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Caseythoughts Turkey. Not the country. Tryptophan has taken its toll therefore I will keep Thoughts this week to short manageable bursts. But first, this week’s bumper sticker: “Fake quotes will ruin the internet”-- Benjamin Franklin.

Trump, according to various sources, owes over 400 million dollars in debt, due next year, and apparently a pair of deals to purchase some of his property has fallen through.

Ignoring the emoluments clause in the Constitution (like ignoring the elephant in the room), can Trump be trusted with state security issues after leaving office?

I ask this in a different light than your average media person. I ask as a person who has held some pretty high security clearances in my distant past. To obtain these clearances required a deep background check. I was called in twice as a buck private to “ ‘splain” a few things to the investigators, specifically my “drinking habits” and my connections to known radicals while in college.

I succeeded in mumbling my way past these obstacles and received my top secret clearance. The reason for these questions should be obvious: an alcohol or drug problem can lead to issues of judgment or money, and connections to radicals (whether SDS, Lincoln Brigade, or communist sympathizers), create their own security issues.

But one of the things that didn’t enter my investigation but was considered a prime issue was indebtedness. Owing large amounts of money, or gambling, was a security risk in the eyes of the Army Security Agency (an offshoot of the NSA) and was considered a prime reason for security clearance denial. You are vulnerable to foreign agents, and a quick perusal of the espionage cases in the recent past exposes a lot of money issues.

Is legal debt opposed to gambling debt a security risk? The intelligence field feels it is, and for good reason.

Trump has blown security cover in the past four years ignorantly and blithely and is just as prone to do so out of office. Should he be given access after January 20th? I hope not. Who would want to consult him anyway? The issue of his appointees’ consulting role may be another issue, but a return to the 19th century “To the victor belongs the spoils” can be used to clean the Trump house and get back to a reasonable foreign policy of cooperation versus confrontation. Let our government have its secrets; I think I’d rather a Jonathan Pollard or Eric Snowden sell a small cache of secrets for a pittance than Trump sell us down the road so Putin can pay off his Deutsche Bank loans.

To stay in that realm, I admit that my libertarian bent and admiration for Randian philosophy, may need to be re-examined as we lurch toward a Biden administration.

The last four years have been a major embarrassment for the US in our foreign relations. Yes, the world frequently treated us badly in the past, but bluffing, puffing, and bullying in the last four years has accomplished exactly nothing but a roar from certain groups acting like rowdy British soccer fans.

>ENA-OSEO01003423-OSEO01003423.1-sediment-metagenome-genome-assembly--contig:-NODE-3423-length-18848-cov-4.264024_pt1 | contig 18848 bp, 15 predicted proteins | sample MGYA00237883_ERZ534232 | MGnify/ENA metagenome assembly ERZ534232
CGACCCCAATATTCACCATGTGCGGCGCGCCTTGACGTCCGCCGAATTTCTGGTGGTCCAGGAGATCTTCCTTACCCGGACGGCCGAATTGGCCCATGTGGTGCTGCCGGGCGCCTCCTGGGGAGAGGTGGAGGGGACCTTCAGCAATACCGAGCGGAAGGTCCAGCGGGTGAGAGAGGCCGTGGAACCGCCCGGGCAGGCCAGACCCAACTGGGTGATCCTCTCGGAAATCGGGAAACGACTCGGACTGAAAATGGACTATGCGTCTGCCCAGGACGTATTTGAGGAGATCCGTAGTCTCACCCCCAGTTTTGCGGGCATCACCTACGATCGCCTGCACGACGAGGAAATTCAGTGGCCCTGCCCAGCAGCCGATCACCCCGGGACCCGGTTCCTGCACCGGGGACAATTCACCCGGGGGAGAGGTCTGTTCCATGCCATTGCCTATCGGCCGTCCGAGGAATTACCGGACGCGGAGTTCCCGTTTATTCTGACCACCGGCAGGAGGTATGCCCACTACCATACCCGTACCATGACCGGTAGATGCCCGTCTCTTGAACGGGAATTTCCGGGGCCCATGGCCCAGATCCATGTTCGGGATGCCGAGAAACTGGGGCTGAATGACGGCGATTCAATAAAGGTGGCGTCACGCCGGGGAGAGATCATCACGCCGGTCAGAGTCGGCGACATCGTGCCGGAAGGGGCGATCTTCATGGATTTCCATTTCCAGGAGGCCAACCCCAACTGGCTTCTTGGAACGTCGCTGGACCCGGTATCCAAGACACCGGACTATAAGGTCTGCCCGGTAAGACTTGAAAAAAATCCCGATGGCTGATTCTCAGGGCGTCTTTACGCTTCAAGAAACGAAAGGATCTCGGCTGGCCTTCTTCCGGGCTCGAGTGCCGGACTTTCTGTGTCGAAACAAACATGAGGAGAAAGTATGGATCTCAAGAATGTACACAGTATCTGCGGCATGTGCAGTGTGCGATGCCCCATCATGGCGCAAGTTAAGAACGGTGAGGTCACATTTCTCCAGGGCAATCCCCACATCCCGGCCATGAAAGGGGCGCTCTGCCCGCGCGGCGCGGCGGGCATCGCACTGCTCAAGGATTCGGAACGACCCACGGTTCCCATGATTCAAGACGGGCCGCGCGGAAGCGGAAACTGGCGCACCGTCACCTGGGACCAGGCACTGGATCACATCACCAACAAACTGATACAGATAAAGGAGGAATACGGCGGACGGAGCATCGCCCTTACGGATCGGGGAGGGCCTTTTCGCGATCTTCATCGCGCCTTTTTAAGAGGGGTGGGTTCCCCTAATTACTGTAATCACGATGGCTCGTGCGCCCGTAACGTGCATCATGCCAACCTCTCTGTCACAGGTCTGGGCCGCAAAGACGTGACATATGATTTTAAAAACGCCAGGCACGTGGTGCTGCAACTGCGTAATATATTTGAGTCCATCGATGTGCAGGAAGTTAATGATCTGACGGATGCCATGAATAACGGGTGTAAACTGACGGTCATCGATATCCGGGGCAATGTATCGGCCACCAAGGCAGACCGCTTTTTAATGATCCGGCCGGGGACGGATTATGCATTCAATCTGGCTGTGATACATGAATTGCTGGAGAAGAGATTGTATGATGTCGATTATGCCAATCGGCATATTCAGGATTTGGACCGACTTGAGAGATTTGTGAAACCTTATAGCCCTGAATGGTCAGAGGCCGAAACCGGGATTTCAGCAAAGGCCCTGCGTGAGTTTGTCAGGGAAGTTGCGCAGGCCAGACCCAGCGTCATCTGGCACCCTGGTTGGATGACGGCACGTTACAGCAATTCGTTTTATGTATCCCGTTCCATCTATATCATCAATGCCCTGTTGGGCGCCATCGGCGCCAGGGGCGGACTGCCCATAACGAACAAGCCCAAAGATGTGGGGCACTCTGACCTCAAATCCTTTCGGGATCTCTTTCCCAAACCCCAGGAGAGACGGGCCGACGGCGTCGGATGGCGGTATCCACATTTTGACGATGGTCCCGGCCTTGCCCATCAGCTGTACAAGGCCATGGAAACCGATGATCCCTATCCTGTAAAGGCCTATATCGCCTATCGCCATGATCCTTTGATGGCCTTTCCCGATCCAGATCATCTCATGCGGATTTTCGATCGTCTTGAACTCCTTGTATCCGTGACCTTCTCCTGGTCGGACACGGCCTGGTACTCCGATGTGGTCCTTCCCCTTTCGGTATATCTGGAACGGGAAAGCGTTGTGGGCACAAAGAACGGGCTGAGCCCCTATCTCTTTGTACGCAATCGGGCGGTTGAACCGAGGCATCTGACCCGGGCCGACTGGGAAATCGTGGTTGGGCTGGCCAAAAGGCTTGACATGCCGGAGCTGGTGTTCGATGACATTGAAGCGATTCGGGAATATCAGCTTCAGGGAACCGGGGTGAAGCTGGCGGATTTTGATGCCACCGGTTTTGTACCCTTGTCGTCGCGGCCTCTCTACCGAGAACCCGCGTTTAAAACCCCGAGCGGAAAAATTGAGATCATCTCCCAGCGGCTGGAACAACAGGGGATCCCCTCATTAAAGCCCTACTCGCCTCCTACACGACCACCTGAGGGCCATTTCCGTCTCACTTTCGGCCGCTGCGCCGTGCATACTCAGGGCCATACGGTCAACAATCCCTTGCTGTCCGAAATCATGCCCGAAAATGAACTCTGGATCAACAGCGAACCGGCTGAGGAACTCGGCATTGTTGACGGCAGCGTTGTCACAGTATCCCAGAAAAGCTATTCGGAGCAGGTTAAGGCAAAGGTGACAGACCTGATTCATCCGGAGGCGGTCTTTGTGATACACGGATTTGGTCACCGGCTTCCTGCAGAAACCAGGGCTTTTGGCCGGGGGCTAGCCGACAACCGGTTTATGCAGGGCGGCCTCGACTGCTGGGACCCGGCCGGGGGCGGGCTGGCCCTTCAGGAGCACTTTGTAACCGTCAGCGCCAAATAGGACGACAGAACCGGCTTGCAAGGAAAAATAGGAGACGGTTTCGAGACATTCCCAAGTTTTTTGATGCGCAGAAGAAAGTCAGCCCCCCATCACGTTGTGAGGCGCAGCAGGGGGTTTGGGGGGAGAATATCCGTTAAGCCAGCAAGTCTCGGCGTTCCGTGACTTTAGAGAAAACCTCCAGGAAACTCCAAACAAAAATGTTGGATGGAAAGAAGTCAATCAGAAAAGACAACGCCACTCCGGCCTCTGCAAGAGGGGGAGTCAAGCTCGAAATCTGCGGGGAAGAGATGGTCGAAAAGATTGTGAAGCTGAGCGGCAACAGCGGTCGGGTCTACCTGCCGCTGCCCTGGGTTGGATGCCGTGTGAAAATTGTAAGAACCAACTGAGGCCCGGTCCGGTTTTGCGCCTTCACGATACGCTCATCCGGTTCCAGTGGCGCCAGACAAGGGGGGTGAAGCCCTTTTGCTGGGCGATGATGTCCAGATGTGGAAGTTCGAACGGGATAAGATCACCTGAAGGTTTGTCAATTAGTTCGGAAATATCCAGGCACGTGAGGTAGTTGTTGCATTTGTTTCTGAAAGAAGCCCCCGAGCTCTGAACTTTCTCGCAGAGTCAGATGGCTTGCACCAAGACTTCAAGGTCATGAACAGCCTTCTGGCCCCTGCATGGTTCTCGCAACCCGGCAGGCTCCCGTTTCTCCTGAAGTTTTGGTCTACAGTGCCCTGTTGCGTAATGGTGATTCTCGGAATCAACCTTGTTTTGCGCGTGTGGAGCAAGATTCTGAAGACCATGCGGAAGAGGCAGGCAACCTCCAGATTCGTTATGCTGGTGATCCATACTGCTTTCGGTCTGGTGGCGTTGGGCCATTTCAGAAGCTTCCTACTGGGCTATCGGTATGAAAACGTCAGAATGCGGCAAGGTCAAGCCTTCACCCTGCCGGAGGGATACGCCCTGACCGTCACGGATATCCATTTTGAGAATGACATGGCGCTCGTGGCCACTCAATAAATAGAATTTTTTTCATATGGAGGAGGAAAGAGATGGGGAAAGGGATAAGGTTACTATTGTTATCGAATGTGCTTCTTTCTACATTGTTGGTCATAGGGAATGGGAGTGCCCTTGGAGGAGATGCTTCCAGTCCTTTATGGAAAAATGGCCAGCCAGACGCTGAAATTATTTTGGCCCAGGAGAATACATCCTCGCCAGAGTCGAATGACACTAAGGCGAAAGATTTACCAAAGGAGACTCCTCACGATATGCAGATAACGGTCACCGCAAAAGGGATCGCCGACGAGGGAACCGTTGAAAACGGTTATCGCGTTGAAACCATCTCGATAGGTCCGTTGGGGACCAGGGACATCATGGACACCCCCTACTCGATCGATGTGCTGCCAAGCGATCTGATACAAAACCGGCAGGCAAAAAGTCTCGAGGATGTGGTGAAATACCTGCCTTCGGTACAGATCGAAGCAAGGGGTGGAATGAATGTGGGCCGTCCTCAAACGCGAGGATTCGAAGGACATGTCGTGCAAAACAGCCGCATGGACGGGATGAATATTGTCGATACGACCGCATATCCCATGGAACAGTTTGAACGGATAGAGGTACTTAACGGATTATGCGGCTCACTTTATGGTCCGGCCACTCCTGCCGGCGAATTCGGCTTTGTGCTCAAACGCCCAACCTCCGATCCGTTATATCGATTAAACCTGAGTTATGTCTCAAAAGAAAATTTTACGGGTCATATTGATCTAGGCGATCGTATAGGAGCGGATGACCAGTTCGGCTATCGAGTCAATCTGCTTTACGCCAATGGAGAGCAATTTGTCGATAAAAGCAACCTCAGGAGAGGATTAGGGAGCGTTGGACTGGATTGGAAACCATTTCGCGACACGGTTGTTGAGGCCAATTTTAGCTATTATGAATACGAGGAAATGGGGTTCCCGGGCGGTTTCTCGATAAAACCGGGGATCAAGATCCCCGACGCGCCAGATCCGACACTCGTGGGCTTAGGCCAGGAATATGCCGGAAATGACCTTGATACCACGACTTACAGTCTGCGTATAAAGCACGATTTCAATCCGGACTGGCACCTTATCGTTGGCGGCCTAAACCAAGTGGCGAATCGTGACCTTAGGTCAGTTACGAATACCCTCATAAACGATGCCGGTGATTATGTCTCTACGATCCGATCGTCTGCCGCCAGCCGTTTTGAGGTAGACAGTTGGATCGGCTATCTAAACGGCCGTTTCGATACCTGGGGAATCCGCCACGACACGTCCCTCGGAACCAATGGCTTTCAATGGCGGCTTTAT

If we had accomplished “The Deal” it would be different, but let’s face reality. A deal with Russia? No deal. A deal with China? No deal. A deal with North Korea? No deal. A deal with the European Union? No deal. A deal with Arab nations? Only when we dump the Palestinians and their legitimate dreams. Spice that deal with a few F-35s. A deal with Iran? Not with Trump. No deal.

In a nutshell ,the master of “The Art of the Deal” couldn’t deal his way out of a wet paper bag. He huffed and he puffed and he bluffed with a hand that everybody knew was an empty hand.

Do we need to reexamine our rightful place in the world? After ticking practically the entire free world off, we need to reset and this does not mean a return to Obama-land. Obama had no urge or desire to work with Congressional leaders, much less world leaders. This may be Biden’s chance after 40-plus years of experience, to start working closely with world leaders. Biden can hold totalitarians like Xi and Putin at arms- length and observe how cooperation and collaboration can outpace and outperform bluff and sputter.

Rejoining the TPP, the WHO, and renegotiating tariff and nuclear treaties with an open mind and open hand, will hopefully bring rewards slowly and surely. I’ll admit Trump did open our eyes to this issue. It’s now up to Biden, and the world is watching.

One quick, sad and frightening note before we move into a new week. The CDC warnings about large gatherings and family get togethers have an historic background. The 1918-19 flu epidemic had severe ‘second wave’ spikes in occurrence and deaths after initially leveling off. This was proven in dozens of cities and was attributed to lackadaisical public attitudes toward containing the virus. If you are worried as we head into the holiday season, that worry is justified.

Take care of each other, now, more than ever. Thanks for listening.
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